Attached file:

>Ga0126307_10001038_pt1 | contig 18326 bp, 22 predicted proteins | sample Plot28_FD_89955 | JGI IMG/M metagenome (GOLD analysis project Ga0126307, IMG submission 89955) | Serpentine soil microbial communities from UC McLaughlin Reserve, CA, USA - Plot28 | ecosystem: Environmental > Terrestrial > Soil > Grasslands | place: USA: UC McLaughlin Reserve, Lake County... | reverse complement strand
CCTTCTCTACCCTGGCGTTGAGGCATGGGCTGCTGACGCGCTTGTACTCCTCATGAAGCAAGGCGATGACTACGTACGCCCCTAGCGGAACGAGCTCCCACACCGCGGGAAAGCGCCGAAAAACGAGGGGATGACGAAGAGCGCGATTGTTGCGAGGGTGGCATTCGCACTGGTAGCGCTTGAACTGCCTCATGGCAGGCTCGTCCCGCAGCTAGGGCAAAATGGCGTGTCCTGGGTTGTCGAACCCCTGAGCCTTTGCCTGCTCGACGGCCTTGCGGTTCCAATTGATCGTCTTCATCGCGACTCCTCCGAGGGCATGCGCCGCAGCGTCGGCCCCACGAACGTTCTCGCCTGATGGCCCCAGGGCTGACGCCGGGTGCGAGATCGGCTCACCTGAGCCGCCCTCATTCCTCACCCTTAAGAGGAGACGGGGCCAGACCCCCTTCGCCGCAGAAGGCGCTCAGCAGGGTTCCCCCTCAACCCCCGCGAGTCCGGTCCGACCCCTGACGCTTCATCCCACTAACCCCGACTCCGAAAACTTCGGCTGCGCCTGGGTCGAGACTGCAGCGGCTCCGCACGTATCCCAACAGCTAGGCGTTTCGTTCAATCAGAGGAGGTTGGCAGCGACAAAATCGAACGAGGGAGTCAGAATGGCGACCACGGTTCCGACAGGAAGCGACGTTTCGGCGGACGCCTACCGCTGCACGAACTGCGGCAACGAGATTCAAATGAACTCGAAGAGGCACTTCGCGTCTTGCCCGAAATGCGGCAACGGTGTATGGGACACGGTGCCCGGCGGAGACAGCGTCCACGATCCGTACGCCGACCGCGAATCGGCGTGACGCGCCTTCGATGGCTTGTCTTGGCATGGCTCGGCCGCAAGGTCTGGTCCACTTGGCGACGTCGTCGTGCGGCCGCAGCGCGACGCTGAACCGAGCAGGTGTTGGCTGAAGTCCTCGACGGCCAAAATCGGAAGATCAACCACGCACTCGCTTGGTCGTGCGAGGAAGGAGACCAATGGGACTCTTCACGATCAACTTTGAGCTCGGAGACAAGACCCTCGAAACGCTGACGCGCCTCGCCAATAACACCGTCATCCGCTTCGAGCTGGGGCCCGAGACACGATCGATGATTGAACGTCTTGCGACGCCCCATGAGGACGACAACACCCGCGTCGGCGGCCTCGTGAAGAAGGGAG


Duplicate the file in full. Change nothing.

>Ga0126307_10001038_pt1 | contig 18326 bp, 22 predicted proteins | sample Plot28_FD_89955 | JGI IMG/M metagenome (GOLD analysis project Ga0126307, IMG submission 89955) | Serpentine soil microbial communities from UC McLaughlin Reserve, CA, USA - Plot28 | ecosystem: Environmental > Terrestrial > Soil > Grasslands | place: USA: UC McLaughlin Reserve, Lake County... | reverse complement strand
CCTTCTCTACCCTGGCGTTGAGGCATGGGCTGCTGACGCGCTTGTACTCCTCATGAAGCAAGGCGATGACTACGTACGCCCCTAGCGGAACGAGCTCCCACACCGCGGGAAAGCGCCGAAAAACGAGGGGATGACGAAGAGCGCGATTGTTGCGAGGGTGGCATTCGCACTGGTAGCGCTTGAACTGCCTCATGGCAGGCTCGTCCCGCAGCTAGGGCAAAATGGCGTGTCCTGGGTTGTCGAACCCCTGAGCCTTTGCCTGCTCGACGGCCTTGCGGTTCCAATTGATCGTCTTCATCGCGACTCCTCCGAGGGCATGCGCCGCAGCGTCGGCCCCACGAACGTTCTCGCCTGATGGCCCCAGGGCTGACGCCGGGTGCGAGATCGGCTCACCTGAGCCGCCCTCATTCCTCACCCTTAAGAGGAGACGGGGCCAGACCCCCTTCGCCGCAGAAGGCGCTCAGCAGGGTTCCCCCTCAACCCCCGCGAGTCCGGTCCGACCCCTGACGCTTCATCCCACTAACCCCGACTCCGAAAACTTCGGCTGCGCCTGGGTCGAGACTGCAGCGGCTCCGCACGTATCCCAACAGCTAGGCGTTTCGTTCAATCAGAGGAGGTTGGCAGCGACAAAATCGAACGAGGGAGTCAGAATGGCGACCACGGTTCCGACAGGAAGCGACGTTTCGGCGGACGCCTACCGCTGCACGAACTGCGGCAACGAGATTCAAATGAACTCGAAGAGGCACTTCGCGTCTTGCCCGAAATGCGGCAACGGTGTATGGGACACGGTGCCCGGCGGAGACAGCGTCCACGATCCGTACGCCGACCGCGAATCGGCGTGACGCGCCTTCGATGGCTTGTCTTGGCATGGCTCGGCCGCAAGGTCTGGTCCACTTGGCGACGTCGTCGTGCGGCCGCAGCGCGACGCTGAACCGAGCAGGTGTTGGCTGAAGTCCTCGACGGCCAAAATCGGAAGATCAACCACGCACTCGCTTGGTCGTGCGAGGAAGGAGACCAATGGGACTCTTCACGATCAACTTTGAGCTCGGAGACAAGACCCTCGAAACGCTGACGCGCCTCGCCAATAACACCGTCATCCGCTTCGAGCTGGGGCCCGAGACACGATCGATGATTGAACGTCTTGCGACGCCCCATGAGGACGACAACACCCGCGTCGGCGGCCTCGTGAAGAAGGGAG